Monday, April 9, 2012

Shame or scorn, there would need to be some haven

for many reasons, including that it reminds
me of the boyhood home of Laurent in Malle's
immortal Le souffle au coeur (1971), while
the steps and vegetation are so like those
along the Presidio wall in San Francisco, 
and the crest of Telegraph Hill. But I love
this painting for suggesting the mysteries
as much as the laughter in a house in the
sweetest settings.

In the boyhood home I grew up in, protected 
in leafiest oblivion of place, my 11-year-
old brother was departing one afternoon for 
a dressy party hosted by one of his friends, 
when my mother, remarking on how well he 
looked, bestowed on him an approving kiss
in well wishes for a nice time. Watching 
this, at age 6 or 7, I stepped forward to 
do the same, as I might have done, any old 
time in a variety of circumstances.  

I was restrained and offered my first pretense
of shock, that such a gesture could have enter-
ed my mind. It came from my mother, announcing
that it would be inappropriate for me to kiss
my brother. A bright flicker of something ter-
rible flashed in her tone and her manner, as
if something wrong in me did not belong in the
house, and I recoiled into a furious search in-
to myself for what that could be. I can still
hear myself saying, I want to kiss Davy, too.

This was my initiation into what I would come
very soon to perceive as a grinding but unpre-
dictable interrogation through the years of my
youth, into whether or not I were experiencing
this bad thing that dwelt within me. It was, I
promise the reader, my earliest comprehension of
the need for some externality of shielding - in
my mind, in those days, no doubt simply a fairer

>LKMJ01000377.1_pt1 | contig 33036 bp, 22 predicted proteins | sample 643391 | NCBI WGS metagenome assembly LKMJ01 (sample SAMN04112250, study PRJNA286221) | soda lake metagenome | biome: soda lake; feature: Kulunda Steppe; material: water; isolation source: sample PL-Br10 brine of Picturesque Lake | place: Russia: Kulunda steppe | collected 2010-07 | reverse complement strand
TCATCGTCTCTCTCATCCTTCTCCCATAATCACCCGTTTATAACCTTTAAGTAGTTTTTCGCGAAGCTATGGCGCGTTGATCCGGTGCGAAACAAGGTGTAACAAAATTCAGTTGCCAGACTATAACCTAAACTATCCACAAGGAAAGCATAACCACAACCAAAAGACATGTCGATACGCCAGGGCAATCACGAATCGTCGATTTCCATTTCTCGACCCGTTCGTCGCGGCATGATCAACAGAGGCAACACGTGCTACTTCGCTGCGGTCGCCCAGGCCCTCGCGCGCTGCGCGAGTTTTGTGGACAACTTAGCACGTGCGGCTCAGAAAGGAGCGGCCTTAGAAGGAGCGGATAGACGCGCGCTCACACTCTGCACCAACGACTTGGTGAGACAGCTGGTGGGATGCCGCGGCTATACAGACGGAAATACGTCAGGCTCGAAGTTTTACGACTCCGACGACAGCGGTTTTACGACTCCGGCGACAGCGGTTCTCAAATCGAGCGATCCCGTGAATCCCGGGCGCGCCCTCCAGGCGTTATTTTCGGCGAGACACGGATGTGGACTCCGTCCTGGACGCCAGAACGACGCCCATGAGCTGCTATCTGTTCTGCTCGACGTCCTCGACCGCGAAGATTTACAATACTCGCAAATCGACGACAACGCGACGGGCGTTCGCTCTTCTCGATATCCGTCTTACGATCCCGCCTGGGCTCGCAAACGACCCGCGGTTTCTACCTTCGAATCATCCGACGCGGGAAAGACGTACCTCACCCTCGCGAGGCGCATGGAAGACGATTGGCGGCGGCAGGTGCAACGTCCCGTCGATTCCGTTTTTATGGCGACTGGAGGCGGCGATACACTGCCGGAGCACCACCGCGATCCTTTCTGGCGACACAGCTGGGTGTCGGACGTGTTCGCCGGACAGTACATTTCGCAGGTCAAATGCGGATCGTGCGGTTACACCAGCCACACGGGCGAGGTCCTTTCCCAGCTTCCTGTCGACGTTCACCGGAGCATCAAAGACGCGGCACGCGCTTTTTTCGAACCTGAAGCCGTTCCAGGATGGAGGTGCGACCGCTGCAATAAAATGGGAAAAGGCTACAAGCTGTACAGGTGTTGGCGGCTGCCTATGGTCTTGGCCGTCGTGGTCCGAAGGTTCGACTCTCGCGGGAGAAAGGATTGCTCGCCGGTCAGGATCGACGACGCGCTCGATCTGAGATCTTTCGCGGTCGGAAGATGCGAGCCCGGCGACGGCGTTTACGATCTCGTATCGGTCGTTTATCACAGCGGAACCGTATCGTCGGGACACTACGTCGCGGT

god - against a simmering and ferociously bitter
uproar in the one very closest to me, of scorn 
for something I simply had no idea of existing.
But what, too, remained to be done, to tranform
me into an angry and predatory bully? 

I applaud the estimable Blue Remembered Hills
blog for devoting an Easter posting to the mat-
ter of familial homophobia. I have found it to
be pervasive and sometimes immeasurably devas-
tating to people of my friendship, from coast
to coast and of every variety of background or
means. I had an easy time of it, although one
can never forget astonishment with its first
appearance. I honour the memory of my mother
utterly, with deep admiration and gratitude. 
She had recently lost her young half-brother, 
an uncle of whom I've written more than once, 
to what was explained to us all as an acciden-
tal death. She simply never could distance 
herself from anguish and an irrational guilt
in that loss, except through kindly Episcopal
counselling, blaming his death on his sin. And
he and I had been on terms, my god, of family
trust. We drew animals together, with crayons,
and he helped me to laugh through orthodontia.

Elisabeth's lovely painting haunts me with a
warmth and gaiety with which a house can shel-
ter a family. All my little torments have ex-
pired. We meet in the present, do we not, be-
cause there are people we love, to be looked

Elisabeth Baysset
Les Enclauses


  1. this posting,will haunt Me for some time. I was the "baby" as they say in the SOUTH. My brother-3 years older "the middle child" was my keeper. we spoke our own language, what were we saying? I feel sure it was all about who we were in past lives-knowing as brother and sister in this one, our roles and genders were reversed in what came before. our parents let us chatter with no understanding but always embracing us for our uniqueness-but Yes, we were questioning all the time. Stunning really to come upon this house today.

    1. Your rapport with your brother and with your parents sounds just wonderfully positive; and I do love hearing stories of this kind. Moreover, in my small reading at LA, I've seen you writing very well about your family.

      I think people should try. I recommend waiting a good deal of time for perspective to improve, but I do recommend trying. These are writings that I think people need to see, and do think, we really should let them.

      I take the occasion once again to admire this picture; and I thank you for visiting this house today.